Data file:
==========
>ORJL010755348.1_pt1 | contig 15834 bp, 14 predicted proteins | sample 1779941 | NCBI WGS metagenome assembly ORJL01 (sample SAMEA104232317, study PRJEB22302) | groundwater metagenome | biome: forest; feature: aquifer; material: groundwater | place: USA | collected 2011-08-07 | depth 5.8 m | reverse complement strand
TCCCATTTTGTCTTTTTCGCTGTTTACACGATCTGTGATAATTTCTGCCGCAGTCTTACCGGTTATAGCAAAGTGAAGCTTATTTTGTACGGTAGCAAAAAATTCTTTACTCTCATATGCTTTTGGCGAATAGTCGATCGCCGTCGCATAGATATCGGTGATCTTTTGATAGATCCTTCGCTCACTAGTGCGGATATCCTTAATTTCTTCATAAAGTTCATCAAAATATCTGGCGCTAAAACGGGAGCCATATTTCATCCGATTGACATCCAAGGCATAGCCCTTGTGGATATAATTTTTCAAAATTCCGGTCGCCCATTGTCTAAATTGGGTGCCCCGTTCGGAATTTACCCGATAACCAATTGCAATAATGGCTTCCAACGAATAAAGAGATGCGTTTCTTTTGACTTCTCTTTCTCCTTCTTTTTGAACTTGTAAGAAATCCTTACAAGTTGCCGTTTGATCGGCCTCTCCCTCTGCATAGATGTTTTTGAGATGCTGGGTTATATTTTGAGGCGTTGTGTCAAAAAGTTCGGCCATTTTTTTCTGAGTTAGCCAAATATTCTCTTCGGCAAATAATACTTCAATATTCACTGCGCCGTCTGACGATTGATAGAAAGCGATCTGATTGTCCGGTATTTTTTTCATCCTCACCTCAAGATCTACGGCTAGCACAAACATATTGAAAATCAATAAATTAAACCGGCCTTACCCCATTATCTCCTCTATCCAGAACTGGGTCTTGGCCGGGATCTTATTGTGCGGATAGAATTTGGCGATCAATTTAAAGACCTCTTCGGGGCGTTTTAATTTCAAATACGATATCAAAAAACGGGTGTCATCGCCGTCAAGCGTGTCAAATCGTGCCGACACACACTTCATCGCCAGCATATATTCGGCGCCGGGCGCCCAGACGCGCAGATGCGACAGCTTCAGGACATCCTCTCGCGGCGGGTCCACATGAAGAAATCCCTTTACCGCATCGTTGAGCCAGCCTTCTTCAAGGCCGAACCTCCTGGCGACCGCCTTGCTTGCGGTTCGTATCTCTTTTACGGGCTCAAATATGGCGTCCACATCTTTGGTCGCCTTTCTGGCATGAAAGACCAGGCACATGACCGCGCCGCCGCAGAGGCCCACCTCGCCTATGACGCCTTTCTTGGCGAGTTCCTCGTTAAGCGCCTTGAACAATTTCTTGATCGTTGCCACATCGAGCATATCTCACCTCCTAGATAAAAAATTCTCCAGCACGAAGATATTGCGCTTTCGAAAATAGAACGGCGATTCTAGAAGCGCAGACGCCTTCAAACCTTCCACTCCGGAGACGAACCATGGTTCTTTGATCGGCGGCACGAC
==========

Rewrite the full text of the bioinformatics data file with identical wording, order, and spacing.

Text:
>ORJL010755348.1_pt1 | contig 15834 bp, 14 predicted proteins | sample 1779941 | NCBI WGS metagenome assembly ORJL01 (sample SAMEA104232317, study PRJEB22302) | groundwater metagenome | biome: forest; feature: aquifer; material: groundwater | place: USA | collected 2011-08-07 | depth 5.8 m | reverse complement strand
TCCCATTTTGTCTTTTTCGCTGTTTACACGATCTGTGATAATTTCTGCCGCAGTCTTACCGGTTATAGCAAAGTGAAGCTTATTTTGTACGGTAGCAAAAAATTCTTTACTCTCATATGCTTTTGGCGAATAGTCGATCGCCGTCGCATAGATATCGGTGATCTTTTGATAGATCCTTCGCTCACTAGTGCGGATATCCTTAATTTCTTCATAAAGTTCATCAAAATATCTGGCGCTAAAACGGGAGCCATATTTCATCCGATTGACATCCAAGGCATAGCCCTTGTGGATATAATTTTTCAAAATTCCGGTCGCCCATTGTCTAAATTGGGTGCCCCGTTCGGAATTTACCCGATAACCAATTGCAATAATGGCTTCCAACGAATAAAGAGATGCGTTTCTTTTGACTTCTCTTTCTCCTTCTTTTTGAACTTGTAAGAAATCCTTACAAGTTGCCGTTTGATCGGCCTCTCCCTCTGCATAGATGTTTTTGAGATGCTGGGTTATATTTTGAGGCGTTGTGTCAAAAAGTTCGGCCATTTTTTTCTGAGTTAGCCAAATATTCTCTTCGGCAAATAATACTTCAATATTCACTGCGCCGTCTGACGATTGATAGAAAGCGATCTGATTGTCCGGTATTTTTTTCATCCTCACCTCAAGATCTACGGCTAGCACAAACATATTGAAAATCAATAAATTAAACCGGCCTTACCCCATTATCTCCTCTATCCAGAACTGGGTCTTGGCCGGGATCTTATTGTGCGGATAGAATTTGGCGATCAATTTAAAGACCTCTTCGGGGCGTTTTAATTTCAAATACGATATCAAAAAACGGGTGTCATCGCCGTCAAGCGTGTCAAATCGTGCCGACACACACTTCATCGCCAGCATATATTCGGCGCCGGGCGCCCAGACGCGCAGATGCGACAGCTTCAGGACATCCTCTCGCGGCGGGTCCACATGAAGAAATCCCTTTACCGCATCGTTGAGCCAGCCTTCTTCAAGGCCGAACCTCCTGGCGACCGCCTTGCTTGCGGTTCGTATCTCTTTTACGGGCTCAAATATGGCGTCCACATCTTTGGTCGCCTTTCTGGCATGAAAGACCAGGCACATGACCGCGCCGCCGCAGAGGCCCACCTCGCCTATGACGCCTTTCTTGGCGAGTTCCTCGTTAAGCGCCTTGAACAATTTCTTGATCGTTGCCACATCGAGCATATCTCACCTCCTAGATAAAAAATTCTCCAGCACGAAGATATTGCGCTTTCGAAAATAGAACGGCGATTCTAGAAGCGCAGACGCCTTCAAACCTTCCACTCCGGAGACGAACCATGGTTCTTTGATCGGCGGCACGAC